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What drives US Immigration Policy? Evidence from Congressional Roll Call Votes

  • Giovanni Facchini

    (Erasmus University Rotterdam, University of Milan, Centro Studi Luca d’Agliano, CEPR and CES-Ifo)

  • Max Steinhardt

    ()

    (Hamburg Institute of International Economics (HWWI), Centro Studi Luca d’Agliano and ECARES)

Immigration is today one of the most hotly debated policy issues in the United States. Despite marked divergence of opinion even within political parties, several important reforms have been in-troduced in the post 1965 era. The purpose of this paper is to carry out a systematic analysis of the drivers of the voting behavior of US representatives on immigration policy in the period 1970-2006, and in particular to assess the role of economic factors at the district level. Our findings suggest that representatives from more skilled labor abundant districts are more likely to support an open immi-gration policy towards the unskilled, whereas the opposite is true for representatives from more un-skilled labor abundant districts. This evidence is robust to the introduction of an array of additional economic and non-economic characteristics of the districts, and suggests that a simple factor analy-sis model can go a long way in explaining the voting behavior on immigration policy.

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Paper provided by Centro Studi Luca d\'Agliano, University of Milano in its series Development Working Papers with number 294.

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Length: 36
Date of creation: 31 Jul 2010
Date of revision:
Handle: RePEc:csl:devewp:294
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  1. Jorge G. Gonzalez & Nipoli Kamdar, 2000. "Do Not Give Me Your Tired, Your Poor! Determinants of Legislator Voting on Immigration Issues," Eastern Economic Journal, Eastern Economic Association, vol. 26(2), pages 127-143, Spring.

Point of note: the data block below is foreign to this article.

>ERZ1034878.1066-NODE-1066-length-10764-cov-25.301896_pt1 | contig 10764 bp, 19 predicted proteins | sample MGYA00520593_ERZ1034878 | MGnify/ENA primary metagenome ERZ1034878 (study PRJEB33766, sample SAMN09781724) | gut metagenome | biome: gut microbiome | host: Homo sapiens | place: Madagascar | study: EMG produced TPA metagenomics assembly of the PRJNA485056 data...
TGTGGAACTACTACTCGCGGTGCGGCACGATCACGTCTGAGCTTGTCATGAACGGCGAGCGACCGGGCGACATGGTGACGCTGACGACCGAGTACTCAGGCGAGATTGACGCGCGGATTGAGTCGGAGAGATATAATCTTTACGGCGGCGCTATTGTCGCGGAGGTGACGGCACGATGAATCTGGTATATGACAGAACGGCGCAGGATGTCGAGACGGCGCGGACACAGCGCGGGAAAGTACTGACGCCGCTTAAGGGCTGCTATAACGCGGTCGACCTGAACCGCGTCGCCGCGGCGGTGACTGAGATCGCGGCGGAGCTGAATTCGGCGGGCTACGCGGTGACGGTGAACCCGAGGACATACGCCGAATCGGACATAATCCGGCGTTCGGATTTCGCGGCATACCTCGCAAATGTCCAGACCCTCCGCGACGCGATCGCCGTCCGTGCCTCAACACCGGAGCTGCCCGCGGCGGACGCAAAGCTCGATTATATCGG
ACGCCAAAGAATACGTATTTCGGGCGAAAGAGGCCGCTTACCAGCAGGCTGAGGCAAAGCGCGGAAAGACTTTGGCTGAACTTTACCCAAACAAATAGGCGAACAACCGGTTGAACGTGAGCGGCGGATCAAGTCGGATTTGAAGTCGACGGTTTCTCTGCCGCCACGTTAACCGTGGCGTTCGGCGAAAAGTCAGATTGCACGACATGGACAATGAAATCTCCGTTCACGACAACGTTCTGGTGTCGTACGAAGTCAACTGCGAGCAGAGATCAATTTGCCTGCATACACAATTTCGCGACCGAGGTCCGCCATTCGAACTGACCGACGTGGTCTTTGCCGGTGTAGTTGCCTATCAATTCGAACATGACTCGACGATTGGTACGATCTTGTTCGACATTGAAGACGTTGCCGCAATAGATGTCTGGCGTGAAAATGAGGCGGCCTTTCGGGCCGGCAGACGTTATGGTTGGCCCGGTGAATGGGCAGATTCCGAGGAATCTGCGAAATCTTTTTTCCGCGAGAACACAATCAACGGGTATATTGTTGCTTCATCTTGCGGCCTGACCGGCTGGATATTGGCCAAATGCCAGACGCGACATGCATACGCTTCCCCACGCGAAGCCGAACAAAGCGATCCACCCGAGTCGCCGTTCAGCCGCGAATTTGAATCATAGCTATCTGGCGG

2. Hanson, G.H. & Spilimbergo, A., 1999. "Political Economy, Sectoral Shocks, and Border Enforcement," Working Papers 449, Research Seminar in International Economics, University of Michigan.
  3. Timothy J. Hatton, 2004. "Seeking asylum in Europe," Economic Policy, CEPR;CES;MSH, vol. 19(38), pages 5-62, 04.
  4. Anna Maria Mayda, 2006. "Who Is Against Immigration? A Cross-Country Investigation of Individual Attitudes toward Immigrants," The Review of Economics and Statistics, MIT Press, vol. 88(3), pages 510-530, August.
  5. Facchini, Giovanni & Willmann, Gerald, 2005. "The political economy of international factor mobility," Journal of International Economics, Elsevier, vol. 67(1), pages 201-219, September.
  6. George J. Borjas, 2005. "Native Internal Migration and the Labor Market Impact of Immigration," NBER Working Papers 11610, National Bureau of Economic Research, Inc.
  7. Giovanni Facchini & Anna Maria Mayda, 2009. "Does the Welfare State Affect Individual Attitudes toward Immigrants? Evidence across Countries," The Review of Economics and Statistics, MIT Press, vol. 91(2), pages 295-314, May.
  8. Gordon H. Hanson & Kenneth Scheve & Matthew J. Slaughter, 2007. "Public Finance And Individual Preferences Over Globalization Strategies," Economics and Politics, Wiley Blackwell, vol. 19(1), pages 1-33, 03.
  9. Gordon H. Hanson & Antonio Spilimbergo, 1996. "Illegal Immigration, Border Enforcement, and Relative Wages: Evidence from Apprehensions at the U.S.-Mexico Border," NBER Working Papers 5592, National Bureau of Economic Research, Inc.
  10. Christian Dustmann & Ian Preston, 2000. "Racial and Economic Factors in Attitudes to Immigration," Econometric Society World Congress 2000 Contributed Papers 0839, Econometric Society.
  11. Timothy J. Hatton & Jeffrey G. Williamson, 2004. "Refugees, Asylum Seekers and Policy in Europe," NBER Working Papers 10680, National Bureau of Economic Research, Inc.
  12. David Card, 2009. "Immigration and Inequality," American Economic Review, American Economic Association, vol. 99(2), pages 1-21, May.
  13. Kenneth F. Scheve & Matthew J. Slaughter, 2001. "Labor Market Competition And Individual Preferences Over Immigration Policy," The Review of Economics and Statistics, MIT Press, vol. 83(1), pages 133-145, February.
  14. David S. Lee & Enrico Moretti & Matthew J. Butler, 2004. "Do Voters Affect Or Elect Policies? Evidence from the U. S. House," The Quarterly Journal of Economics, MIT Press, vol. 119(3), pages 807-859, August.
  15. Borge, Lars-Erik & Rattso, J.Jorn, 2004. "Income distribution and tax structure: Empirical test of the Meltzer-Richard hypothesis," European Economic Review, Elsevier, vol. 48(4), pages 805-826, August.
  16. Ottaviano, Gianmarco & Peri, Giovanni, 2008. "Immigration and National Wages: Clarifying the Theory and the Empirics," CEPR Discussion Papers 6916, C.E.P.R. Discussion Papers.
  17. Kaivan Munshi, 2003. "Networks In The Modern Economy: Mexican Migrants In The U.S. Labor Market," The Quarterly Journal of Economics, MIT Press, vol. 118(2), pages 549-599, May.
  18. Money, Jeannette, 1997. "No Vacancy: The Political Geography of Immigration Control in Advanced Industrial Countries," International Organization, Cambridge University Press, vol. 51(04), pages 685-720, September.
  19. Facchini, Giovanni & Mayda, Anna Maria & Mishra, Prachi, 2007. "Do Interest Groups Affect Immigration?," IZA Discussion Papers 3183, Institute for the Study of Labor (IZA).
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